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Discussion Starter #1
Ok everyone, I know it is a travesty, but I have three new rifles in my safe that I have not fired. One is a 1895SBL I bought new in November, 2009. Serial #9120xxxx with "JM" proof mark and built in North Haven. Was this rifle built before all of the misalignment problems started?

Health problems and economy are pushing me to possibly sell some of my collection and I do not want to sell a rifle that is possibly defective.
 

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my 336bl was a 91 serial numbered jm marked gun and it had a misaligned barrel. Just look down the barrel and see if the sights line up. Not all of them had it.
 

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Jim Mc said:
Ok everyone, I know it is a travesty, but I have three new rifles in my safe that I have not fired. One is a 1895SBL I bought new in November, 2009. Serial #9120xxxx with "JM" proof mark and built in North Haven. Was this rifle built before all of the misalignment problems started?

Health problems and economy are pushing me to possibly sell some of my collection and I do not want to sell a rifle that is possibly defective.
You have a real Marlin. If it were Remington the serial# would have an MR prefix and a REP proof stamped on the barrel.
 

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If you have an issue it is more likely to be a stock fit issue which is easy to check. See if the stock aligns properly with the tang.
 

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A couple of days ago I was about to purchase a similar Marlin SBL 45/70, which must have been close to your gun in production. It also had the stamp “JM” and the serial number also read: 912xxxxx.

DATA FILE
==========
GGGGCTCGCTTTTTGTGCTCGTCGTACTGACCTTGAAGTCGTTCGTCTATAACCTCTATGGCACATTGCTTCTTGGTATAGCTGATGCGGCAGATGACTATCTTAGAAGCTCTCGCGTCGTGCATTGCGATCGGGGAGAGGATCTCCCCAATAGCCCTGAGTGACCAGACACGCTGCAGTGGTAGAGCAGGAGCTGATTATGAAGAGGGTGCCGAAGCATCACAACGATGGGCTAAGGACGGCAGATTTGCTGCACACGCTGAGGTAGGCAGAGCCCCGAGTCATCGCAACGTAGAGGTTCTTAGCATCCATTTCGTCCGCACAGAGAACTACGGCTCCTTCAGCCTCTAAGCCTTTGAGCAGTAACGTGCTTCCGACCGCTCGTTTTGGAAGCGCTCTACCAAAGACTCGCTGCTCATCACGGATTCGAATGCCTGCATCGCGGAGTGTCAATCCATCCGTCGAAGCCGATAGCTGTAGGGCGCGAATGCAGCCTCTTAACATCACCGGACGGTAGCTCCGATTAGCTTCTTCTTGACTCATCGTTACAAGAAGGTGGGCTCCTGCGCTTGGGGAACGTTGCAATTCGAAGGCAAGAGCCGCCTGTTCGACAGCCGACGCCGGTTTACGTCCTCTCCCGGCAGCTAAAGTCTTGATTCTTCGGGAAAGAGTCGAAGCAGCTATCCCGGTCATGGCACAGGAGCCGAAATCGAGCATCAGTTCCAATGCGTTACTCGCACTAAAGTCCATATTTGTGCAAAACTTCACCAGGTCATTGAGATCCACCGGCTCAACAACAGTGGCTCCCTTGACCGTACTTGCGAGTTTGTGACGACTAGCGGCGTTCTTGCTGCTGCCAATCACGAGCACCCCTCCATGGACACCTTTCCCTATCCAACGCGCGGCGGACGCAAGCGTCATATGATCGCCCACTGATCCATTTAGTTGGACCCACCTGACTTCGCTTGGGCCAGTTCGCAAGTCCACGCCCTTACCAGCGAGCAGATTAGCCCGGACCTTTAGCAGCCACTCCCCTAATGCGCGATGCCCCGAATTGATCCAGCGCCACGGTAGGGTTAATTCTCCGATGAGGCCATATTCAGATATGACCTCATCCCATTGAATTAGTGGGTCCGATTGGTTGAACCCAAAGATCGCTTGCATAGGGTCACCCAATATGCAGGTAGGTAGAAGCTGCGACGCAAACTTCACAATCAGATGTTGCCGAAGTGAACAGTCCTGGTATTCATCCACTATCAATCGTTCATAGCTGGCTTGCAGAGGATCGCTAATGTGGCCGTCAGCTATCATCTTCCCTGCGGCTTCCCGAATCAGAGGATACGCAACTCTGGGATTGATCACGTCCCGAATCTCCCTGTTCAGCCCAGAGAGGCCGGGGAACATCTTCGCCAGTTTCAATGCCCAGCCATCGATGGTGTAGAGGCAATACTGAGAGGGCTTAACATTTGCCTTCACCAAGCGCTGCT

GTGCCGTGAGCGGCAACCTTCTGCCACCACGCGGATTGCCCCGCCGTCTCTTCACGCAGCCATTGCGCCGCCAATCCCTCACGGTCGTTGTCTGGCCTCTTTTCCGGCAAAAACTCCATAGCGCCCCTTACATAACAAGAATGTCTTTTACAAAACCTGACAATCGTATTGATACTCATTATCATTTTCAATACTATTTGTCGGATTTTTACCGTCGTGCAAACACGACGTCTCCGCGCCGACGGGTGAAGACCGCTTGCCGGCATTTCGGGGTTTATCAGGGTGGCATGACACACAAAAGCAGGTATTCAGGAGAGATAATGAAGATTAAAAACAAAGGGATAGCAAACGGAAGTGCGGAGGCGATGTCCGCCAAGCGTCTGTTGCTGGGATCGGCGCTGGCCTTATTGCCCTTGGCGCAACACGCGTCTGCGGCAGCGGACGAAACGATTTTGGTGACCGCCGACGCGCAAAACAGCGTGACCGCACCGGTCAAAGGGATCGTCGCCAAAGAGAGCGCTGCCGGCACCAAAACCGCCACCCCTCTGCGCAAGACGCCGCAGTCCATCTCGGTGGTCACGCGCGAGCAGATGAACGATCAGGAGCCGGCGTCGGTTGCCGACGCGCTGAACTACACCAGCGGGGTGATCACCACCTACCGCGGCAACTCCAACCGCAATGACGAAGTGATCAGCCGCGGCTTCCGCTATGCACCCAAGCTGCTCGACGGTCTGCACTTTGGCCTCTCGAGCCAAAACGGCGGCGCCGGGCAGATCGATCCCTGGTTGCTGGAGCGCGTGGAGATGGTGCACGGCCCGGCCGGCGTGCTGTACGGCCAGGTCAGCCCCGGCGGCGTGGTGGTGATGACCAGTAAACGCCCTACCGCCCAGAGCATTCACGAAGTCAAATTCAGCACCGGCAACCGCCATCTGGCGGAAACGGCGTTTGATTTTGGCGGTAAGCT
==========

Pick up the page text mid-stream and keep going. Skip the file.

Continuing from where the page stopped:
The gun I was considering turned out to have a misaligned barrel. The front sight and the forward part of the rail were twisted slightly to the left. It was clear to observe when holding the flat side of the receiver against a vertical door frame and looking down over the barrel.

Due to the misalignment I did not buy the gun at the time. However, I have since talked to a skilled gunsmith and he could inform me that he had dealt with that exact problem on a Marlin rifle before. While mounting the barrel at the plant it had been turned slightly passed the index. He expected it to be quite an easy fix – a couple of working hours. This has made me reconsider purchasing the rifle – which in all other respects appeared in mint condition.

With regards to your SBL if the barrel is aligned properly and otherwise appears fine you should be good to go. Otherwise you might consider having the rifle repaired before you sell it – or sell it with the defect (of course informing the buyer).

Oscar123
 

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Discussion Starter #6
Thanks everyone for the help and advice. The stock fit is actually pretty good and any misalignment is not noticable to the eye. Maybe I'm one of the lucky ones. I'll bore-sight to be sure.
 
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